# Special relativity

Einstein famously came up with the theory of special relativity in the early 20th century, resulting in a complete shift in the way that physicists dealt with problems involving motion. Instead of Newton’s theories, in which you just calculate the motion of something, in Einstein’s special relativity you have to calculate the motion of something relative to you.

Let’s look at an example, through my amazing diagrams:

In this case, a person who is standing still sees a train moving past at a certain speed.

The observer – the little stick figure – sees the train moving past at a certain speed. So, relative to him, the train is moving at the speed it’s actually travelling at.

In this case, the car is moving in the same direction as the train. Would the train still appear to be moving at the same speed?

In this case, however, the observer is in a car which is moving in the same direction as the train (although probably not at the same speed, unless it’s a very fast car!). But, because the car is moving in the same direction, the speed of the train relative to the observer is slower than the speed it’s actually travelling. Think about being on a motorway: you’re in a car going at (around) 70mph, but because the cars around you are going at the same speed, you don’t whizz past them: instead, relative to you, they’re not going that much faster or slower.

In this case, the train and car are moving in opposite directions. Will the train appear to be faster or slower?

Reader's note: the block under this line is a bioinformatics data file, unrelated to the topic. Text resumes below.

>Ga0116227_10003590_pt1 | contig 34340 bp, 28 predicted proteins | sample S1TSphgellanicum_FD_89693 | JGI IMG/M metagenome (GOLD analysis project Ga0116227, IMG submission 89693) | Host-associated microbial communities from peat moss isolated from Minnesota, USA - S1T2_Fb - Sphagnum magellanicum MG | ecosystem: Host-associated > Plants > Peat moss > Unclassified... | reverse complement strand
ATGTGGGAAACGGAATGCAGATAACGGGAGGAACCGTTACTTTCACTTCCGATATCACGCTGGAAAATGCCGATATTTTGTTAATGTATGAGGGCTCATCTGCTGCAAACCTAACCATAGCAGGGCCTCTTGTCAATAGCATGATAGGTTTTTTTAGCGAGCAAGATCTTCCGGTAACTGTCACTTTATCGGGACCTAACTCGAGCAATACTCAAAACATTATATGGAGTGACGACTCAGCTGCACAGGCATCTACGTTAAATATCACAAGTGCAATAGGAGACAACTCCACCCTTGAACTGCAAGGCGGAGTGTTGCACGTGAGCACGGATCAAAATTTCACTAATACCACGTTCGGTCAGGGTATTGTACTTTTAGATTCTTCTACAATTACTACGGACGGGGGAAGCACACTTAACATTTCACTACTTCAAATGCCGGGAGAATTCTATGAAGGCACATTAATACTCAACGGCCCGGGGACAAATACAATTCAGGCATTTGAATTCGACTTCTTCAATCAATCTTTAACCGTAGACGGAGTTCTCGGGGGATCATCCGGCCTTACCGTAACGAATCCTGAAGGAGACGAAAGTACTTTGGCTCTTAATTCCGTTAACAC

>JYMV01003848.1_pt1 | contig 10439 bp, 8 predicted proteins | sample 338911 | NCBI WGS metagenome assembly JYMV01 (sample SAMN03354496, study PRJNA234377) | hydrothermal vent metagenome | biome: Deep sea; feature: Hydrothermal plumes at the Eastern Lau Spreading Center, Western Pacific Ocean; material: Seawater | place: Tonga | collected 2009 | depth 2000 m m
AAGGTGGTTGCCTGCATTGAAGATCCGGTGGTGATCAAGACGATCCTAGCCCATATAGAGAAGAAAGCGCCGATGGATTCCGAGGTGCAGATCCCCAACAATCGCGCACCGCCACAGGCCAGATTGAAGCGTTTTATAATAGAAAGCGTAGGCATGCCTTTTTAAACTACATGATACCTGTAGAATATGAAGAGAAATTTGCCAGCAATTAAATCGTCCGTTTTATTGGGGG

There’s also the opposite option: the car and train are moving in different directions. Here, the train now appears to be moving faster than it actually is: if the car’s moving at 30 mph and the train at 70mph, it will appear to the person in the car that the train is moving at a massive 100mph. Again, think about being on a road: if you’re going one way, and cars are passing you on the other, it appears that they’re going much faster than they are. The combination of your relative speeds means that those cars might appear to be doing 60mph, rather than 30mph, for example.

Now this might not appear all that groundbreaking. After all, wherever you measure something, it’ll always be relative to you: for example, saying a car is going at 30mph doesn’t take into account the fact that the car is on the Earth, which is spinning much faster (around 900mph!). But to us, standing on the same Earth, the 900mph isn’t really important when we want to know how fast a car is going.

However, what’s truly amazing about relativity is the fact that light doesn’t obey it. The speed of light – around 300 000 000 metres per second – is constant. So even if you’re in a train, travelling at 100mph in the opposite direction to a laser beam, the light in that beam will still appear to be going at the speed of light. No matter how fast you’re travelling away from, or towards, light, you’ll still only ever see it going at the same speed.

This is a big deal for physics. It’s possible to include this fact into theories of motion, so that the maths says that the speed of light doesn’t change – but doing so creates a whole load of wacky side-effects, that only occur when you get close to achieving the speed of light. One example is time dilation, which basically says that as you get close to the speed of light, time slows down. (Yes, really.) It’s actually been tested, using two atomic clocks: one on the ground, and the other on a high-speed plane, and it was shown that the atomic clock on the plane was behind the one on the ground after its flight, despite being exactly the same beforehand.

Crazy or what?